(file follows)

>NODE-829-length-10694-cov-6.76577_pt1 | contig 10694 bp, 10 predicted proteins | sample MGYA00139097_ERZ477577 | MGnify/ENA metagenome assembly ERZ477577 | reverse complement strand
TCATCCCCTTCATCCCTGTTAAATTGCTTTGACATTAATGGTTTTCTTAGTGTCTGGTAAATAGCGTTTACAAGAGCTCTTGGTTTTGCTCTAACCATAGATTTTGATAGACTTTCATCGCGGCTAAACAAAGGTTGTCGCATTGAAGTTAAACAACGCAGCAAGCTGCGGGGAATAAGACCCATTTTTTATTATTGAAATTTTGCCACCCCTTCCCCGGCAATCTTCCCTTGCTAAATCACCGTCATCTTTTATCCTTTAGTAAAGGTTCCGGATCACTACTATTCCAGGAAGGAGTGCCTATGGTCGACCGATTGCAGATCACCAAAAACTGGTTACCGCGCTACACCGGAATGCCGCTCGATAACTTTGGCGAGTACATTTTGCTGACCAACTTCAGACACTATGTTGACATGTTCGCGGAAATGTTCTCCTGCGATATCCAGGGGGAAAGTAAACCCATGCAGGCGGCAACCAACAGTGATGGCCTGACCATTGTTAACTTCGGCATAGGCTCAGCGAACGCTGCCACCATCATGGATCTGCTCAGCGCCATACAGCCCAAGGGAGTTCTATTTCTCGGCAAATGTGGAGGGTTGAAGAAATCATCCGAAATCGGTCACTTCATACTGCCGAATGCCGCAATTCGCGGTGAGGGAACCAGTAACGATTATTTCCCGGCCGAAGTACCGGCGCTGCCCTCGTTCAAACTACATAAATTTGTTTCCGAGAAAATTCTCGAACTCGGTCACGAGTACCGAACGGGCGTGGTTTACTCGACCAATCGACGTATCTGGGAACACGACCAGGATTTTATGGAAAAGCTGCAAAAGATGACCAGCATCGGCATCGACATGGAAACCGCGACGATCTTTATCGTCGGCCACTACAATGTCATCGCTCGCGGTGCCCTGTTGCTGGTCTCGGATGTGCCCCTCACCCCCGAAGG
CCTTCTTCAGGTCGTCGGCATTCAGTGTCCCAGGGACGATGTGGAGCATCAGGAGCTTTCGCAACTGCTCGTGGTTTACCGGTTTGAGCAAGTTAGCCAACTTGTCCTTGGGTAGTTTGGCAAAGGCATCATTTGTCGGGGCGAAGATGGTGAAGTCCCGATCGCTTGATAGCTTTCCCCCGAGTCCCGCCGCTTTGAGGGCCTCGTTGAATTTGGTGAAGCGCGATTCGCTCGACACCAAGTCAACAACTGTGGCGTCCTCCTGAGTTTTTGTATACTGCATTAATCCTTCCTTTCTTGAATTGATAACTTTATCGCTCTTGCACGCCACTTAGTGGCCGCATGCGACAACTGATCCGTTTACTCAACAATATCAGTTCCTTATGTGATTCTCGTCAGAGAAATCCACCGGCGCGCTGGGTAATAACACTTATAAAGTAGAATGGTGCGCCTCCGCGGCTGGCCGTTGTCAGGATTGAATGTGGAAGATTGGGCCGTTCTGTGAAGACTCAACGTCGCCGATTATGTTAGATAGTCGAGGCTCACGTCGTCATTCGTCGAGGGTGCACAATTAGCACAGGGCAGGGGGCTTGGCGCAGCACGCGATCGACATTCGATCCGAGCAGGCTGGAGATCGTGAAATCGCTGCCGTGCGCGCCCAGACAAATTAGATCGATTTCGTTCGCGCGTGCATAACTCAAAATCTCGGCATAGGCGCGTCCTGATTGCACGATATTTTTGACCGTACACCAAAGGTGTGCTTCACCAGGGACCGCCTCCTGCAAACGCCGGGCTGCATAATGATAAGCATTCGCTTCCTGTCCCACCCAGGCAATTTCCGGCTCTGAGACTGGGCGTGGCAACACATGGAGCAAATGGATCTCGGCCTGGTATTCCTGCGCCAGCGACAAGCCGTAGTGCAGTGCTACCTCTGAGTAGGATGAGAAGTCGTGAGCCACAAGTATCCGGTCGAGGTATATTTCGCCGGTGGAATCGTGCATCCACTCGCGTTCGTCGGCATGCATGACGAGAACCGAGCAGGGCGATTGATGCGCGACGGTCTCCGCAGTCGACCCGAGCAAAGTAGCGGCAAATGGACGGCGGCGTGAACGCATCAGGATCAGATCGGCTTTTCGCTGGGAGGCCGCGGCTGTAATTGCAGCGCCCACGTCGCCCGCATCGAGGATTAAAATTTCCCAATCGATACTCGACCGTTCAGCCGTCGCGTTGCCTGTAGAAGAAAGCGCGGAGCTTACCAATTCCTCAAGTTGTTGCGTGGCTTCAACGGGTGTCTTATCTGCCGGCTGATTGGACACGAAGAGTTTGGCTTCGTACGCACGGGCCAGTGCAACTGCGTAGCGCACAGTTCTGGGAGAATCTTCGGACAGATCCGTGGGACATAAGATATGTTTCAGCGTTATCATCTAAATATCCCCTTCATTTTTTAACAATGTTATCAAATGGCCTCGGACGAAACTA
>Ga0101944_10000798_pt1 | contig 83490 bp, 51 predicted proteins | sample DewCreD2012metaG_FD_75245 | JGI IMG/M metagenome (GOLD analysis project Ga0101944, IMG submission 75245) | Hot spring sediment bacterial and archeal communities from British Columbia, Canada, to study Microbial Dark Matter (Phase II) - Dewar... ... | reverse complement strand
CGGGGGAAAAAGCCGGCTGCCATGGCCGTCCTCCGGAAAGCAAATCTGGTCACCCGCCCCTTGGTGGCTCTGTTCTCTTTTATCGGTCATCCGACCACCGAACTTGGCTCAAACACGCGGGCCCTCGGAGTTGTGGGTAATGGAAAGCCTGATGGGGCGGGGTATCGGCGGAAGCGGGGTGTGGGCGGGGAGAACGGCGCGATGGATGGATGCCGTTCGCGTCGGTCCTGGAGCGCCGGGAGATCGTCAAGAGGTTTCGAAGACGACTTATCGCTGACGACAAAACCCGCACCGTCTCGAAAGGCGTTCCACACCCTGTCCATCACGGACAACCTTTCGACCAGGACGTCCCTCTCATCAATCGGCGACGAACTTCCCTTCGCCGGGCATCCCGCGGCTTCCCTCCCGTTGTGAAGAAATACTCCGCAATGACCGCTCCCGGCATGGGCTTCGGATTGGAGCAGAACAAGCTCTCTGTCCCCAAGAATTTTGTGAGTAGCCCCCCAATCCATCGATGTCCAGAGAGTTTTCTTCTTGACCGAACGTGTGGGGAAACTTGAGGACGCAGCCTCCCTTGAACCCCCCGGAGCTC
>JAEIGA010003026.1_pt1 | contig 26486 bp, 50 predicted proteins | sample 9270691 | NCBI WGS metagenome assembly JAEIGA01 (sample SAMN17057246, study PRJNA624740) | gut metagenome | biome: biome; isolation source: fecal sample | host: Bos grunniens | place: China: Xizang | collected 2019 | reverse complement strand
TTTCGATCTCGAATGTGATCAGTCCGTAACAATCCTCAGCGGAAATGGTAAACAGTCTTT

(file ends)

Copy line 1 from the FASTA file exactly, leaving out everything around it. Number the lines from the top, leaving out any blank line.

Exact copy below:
>NODE-829-length-10694-cov-6.76577_pt1 | contig 10694 bp, 10 predicted proteins | sample MGYA00139097_ERZ477577 | MGnify/ENA metagenome assembly ERZ477577 | reverse complement strand